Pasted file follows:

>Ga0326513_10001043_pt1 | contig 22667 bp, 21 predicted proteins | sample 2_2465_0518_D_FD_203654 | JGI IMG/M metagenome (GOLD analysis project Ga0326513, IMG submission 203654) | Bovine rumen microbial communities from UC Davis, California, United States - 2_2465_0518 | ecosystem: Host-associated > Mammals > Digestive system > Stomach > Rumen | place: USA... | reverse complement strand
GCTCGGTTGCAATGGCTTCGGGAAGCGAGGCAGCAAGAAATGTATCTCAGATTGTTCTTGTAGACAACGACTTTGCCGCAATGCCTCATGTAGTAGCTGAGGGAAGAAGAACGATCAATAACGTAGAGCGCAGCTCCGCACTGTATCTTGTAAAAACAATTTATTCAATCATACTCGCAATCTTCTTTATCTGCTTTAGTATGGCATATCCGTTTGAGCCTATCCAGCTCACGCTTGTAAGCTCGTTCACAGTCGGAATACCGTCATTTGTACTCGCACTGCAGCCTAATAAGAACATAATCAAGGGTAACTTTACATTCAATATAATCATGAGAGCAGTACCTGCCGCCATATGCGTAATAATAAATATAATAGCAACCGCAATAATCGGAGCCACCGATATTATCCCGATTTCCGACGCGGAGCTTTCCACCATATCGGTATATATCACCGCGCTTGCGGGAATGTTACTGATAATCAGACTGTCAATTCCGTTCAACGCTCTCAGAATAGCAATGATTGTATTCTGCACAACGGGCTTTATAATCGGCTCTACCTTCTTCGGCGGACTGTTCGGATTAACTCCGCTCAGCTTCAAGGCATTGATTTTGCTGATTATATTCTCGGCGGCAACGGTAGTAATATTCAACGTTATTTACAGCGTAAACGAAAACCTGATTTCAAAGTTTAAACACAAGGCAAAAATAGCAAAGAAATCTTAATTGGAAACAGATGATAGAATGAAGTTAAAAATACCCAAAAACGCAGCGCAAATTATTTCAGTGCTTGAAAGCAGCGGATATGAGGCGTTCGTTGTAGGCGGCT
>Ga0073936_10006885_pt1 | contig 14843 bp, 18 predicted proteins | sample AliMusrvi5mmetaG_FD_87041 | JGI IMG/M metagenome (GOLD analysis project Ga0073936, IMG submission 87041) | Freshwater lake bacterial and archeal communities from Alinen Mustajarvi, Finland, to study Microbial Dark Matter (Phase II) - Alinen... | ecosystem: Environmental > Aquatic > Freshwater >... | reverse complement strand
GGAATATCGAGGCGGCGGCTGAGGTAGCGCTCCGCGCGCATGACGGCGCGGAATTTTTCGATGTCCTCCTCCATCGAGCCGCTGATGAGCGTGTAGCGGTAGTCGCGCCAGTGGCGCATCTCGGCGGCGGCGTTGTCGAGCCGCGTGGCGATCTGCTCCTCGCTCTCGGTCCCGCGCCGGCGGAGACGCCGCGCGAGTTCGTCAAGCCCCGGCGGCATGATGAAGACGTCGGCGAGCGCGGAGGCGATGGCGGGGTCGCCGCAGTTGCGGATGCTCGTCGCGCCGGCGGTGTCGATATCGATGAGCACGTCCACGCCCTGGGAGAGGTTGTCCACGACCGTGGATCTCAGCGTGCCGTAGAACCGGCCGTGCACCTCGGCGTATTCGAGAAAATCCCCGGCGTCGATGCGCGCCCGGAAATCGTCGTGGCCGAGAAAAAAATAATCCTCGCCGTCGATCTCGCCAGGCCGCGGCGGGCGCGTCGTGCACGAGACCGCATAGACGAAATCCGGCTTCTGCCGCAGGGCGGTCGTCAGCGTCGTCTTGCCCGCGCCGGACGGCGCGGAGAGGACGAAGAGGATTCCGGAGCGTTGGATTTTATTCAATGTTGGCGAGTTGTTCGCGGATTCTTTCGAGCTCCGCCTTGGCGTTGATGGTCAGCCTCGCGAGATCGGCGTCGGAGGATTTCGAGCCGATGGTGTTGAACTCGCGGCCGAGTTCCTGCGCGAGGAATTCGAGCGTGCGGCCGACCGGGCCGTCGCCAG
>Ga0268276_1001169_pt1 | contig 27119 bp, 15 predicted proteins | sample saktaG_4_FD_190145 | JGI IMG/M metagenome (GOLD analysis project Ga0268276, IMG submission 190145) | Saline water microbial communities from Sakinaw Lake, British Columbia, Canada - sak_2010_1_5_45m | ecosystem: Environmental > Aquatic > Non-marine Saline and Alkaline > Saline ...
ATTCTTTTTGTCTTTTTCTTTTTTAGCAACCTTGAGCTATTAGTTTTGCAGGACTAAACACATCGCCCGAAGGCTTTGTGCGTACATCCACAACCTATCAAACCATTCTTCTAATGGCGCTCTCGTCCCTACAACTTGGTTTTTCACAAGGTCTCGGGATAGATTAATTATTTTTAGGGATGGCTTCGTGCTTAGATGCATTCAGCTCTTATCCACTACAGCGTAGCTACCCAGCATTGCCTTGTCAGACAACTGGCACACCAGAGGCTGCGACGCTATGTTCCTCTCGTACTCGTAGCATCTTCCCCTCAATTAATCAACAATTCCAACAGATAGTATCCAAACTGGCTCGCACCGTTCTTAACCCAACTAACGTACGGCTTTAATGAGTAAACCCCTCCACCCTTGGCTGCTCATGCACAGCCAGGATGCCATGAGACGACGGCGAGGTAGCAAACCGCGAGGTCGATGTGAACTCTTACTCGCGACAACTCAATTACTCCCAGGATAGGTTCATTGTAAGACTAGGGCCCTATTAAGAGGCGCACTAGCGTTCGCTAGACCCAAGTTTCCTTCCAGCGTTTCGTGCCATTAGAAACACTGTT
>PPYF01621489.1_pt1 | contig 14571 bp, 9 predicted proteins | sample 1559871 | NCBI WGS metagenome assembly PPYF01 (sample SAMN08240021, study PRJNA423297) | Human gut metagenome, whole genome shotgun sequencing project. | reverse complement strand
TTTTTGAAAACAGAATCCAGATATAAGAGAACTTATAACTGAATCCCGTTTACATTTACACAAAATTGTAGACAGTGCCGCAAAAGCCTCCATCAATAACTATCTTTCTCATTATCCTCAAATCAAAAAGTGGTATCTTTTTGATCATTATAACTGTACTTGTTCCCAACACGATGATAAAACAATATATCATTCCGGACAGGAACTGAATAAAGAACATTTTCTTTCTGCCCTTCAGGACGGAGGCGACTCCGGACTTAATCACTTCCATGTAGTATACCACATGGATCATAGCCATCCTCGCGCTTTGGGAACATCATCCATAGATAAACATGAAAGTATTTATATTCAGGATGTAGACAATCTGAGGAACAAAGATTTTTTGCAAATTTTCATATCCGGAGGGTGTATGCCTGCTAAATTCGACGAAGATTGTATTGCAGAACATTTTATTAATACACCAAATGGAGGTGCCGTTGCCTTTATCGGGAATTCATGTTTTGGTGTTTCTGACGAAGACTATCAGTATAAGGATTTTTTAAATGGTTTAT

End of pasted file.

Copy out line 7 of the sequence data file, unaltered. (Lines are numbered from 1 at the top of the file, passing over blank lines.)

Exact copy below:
>PPYF01621489.1_pt1 | contig 14571 bp, 9 predicted proteins | sample 1559871 | NCBI WGS metagenome assembly PPYF01 (sample SAMN08240021, study PRJNA423297) | Human gut metagenome, whole genome shotgun sequencing project. | reverse complement strand